Plastic People of the Universe

After “Plastic People,” the album took a sharp turn. “The Duke of Prunes” was partly a parody of Gene Chandler’s doo-wop hit “Duke of Earl.” The tune, however, was taken from a theme used in the film Run Home Slow (1965), which Zappa had scored a couple of years earlier. “Duke of Prunes,”according to Zappa, was a surreal love song about lust. “[It uses] euphemistic sexual imagery popular in country blues tunes,” Zappa remarked at the time. But no country blues tune ever featured sexual imagery as ridiculous as this:

A moonbeam through the prune
In June
Reveals your chest
I see your lovely beans
And in that magic go-kart
I bite your neck
The cheese I have for you, my dear
Is real and very new.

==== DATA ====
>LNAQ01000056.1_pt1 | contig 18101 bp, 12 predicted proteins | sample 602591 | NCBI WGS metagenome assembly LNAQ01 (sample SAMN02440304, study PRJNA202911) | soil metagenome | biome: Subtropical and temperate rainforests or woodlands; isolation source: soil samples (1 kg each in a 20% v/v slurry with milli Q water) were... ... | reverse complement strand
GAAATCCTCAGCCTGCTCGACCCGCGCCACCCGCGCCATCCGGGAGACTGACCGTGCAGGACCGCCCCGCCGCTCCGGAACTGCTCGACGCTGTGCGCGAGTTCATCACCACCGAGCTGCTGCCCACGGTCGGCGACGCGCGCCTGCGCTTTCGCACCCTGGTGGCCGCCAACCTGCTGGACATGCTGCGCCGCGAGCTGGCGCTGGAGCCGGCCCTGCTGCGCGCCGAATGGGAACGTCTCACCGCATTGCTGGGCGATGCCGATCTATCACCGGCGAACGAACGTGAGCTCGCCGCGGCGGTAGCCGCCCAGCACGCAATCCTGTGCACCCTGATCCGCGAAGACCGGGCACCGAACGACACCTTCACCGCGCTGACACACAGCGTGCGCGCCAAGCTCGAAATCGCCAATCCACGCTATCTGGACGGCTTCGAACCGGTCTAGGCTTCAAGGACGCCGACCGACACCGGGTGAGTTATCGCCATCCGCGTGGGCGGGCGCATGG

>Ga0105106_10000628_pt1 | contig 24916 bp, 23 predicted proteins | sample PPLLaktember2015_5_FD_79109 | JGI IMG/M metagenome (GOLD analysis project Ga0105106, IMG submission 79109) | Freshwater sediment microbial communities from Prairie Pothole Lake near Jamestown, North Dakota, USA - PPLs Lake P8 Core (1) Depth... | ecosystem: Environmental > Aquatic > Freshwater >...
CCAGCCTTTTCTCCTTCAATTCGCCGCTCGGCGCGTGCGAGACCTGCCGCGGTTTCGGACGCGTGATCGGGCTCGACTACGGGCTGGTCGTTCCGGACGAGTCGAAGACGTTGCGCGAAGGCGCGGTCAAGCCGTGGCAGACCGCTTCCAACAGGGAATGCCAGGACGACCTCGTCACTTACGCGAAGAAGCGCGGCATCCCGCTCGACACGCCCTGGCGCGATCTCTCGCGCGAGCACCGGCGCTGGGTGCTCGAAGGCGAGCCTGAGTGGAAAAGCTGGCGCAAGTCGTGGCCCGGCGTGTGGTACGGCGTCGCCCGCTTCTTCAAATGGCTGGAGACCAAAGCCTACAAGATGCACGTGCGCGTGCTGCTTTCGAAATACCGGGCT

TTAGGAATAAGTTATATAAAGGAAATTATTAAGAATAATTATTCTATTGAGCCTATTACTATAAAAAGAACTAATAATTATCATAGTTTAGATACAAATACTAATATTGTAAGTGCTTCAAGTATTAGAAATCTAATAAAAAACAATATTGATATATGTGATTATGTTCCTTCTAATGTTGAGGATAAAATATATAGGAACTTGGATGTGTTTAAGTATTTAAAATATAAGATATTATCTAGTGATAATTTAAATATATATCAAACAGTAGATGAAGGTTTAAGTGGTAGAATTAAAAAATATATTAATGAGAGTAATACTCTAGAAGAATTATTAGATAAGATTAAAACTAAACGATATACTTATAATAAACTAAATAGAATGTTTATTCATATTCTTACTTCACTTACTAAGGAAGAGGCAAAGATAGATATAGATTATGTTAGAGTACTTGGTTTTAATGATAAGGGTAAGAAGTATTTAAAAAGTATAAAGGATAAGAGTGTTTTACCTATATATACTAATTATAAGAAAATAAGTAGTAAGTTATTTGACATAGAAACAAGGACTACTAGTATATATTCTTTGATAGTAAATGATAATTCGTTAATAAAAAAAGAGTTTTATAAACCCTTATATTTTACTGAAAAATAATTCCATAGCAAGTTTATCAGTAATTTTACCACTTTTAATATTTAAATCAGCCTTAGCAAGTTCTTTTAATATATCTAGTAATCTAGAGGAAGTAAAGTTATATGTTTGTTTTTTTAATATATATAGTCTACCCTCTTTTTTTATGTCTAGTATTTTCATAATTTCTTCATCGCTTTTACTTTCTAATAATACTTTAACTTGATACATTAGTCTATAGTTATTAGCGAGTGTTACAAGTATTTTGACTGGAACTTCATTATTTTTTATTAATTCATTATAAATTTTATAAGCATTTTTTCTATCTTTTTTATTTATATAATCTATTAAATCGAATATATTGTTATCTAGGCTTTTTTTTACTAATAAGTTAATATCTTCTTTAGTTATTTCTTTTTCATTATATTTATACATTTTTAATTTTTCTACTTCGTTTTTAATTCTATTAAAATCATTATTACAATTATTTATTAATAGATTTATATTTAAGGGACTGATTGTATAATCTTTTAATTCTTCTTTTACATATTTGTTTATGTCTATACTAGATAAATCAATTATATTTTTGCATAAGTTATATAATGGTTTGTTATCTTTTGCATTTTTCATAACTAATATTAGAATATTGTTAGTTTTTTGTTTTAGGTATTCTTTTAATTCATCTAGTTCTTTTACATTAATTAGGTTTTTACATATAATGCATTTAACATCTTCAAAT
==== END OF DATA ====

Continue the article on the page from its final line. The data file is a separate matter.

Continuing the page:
“Frank had this very beautiful tune called ‘And Very True,’ and when we went in to record it, being a little crazy at the time, I just ad-libbed on the spot,” singer Ray Collins recalled. “The original lyrics I think were ‘Moonbeam through the night,’ something very loving – although Frank doesn’t like love songs – and I said, ‘Moonbeam through the prune, in June, I can see your tits.’ So later, after we recorded it, you can hear Frank cracking up on the record.” Collins, however, didn’t get a writing credit on the album. “I told Frank, ‘Well, you know, I just made up those lyrics, as we went along, so if not money . . . I should at least get an album credit for it.’ So he says, ‘Well, just tell me what you want to put on the album.’And so a couple of days later, I said, ‘Well, just put ‘Prune: Ray Collins.’” “The Duke of Prunes” is spread out over three parts. “Amnesia Vivace” quotes Stravinsky’s "Berceuse" from his Firebird Suite, and that melody floats – in Charles Ives fashion – over a theme from The Rite of Spring. In “The Duke Regains His Chops,” as the singer’s lust for his loved one reaches its peak, the group serves up a chorus of The Supremes’ “Baby Love” (retitled “Baby Prunes”). The song ends with Collins’ appropriate response, “Cheesy, cheesy.”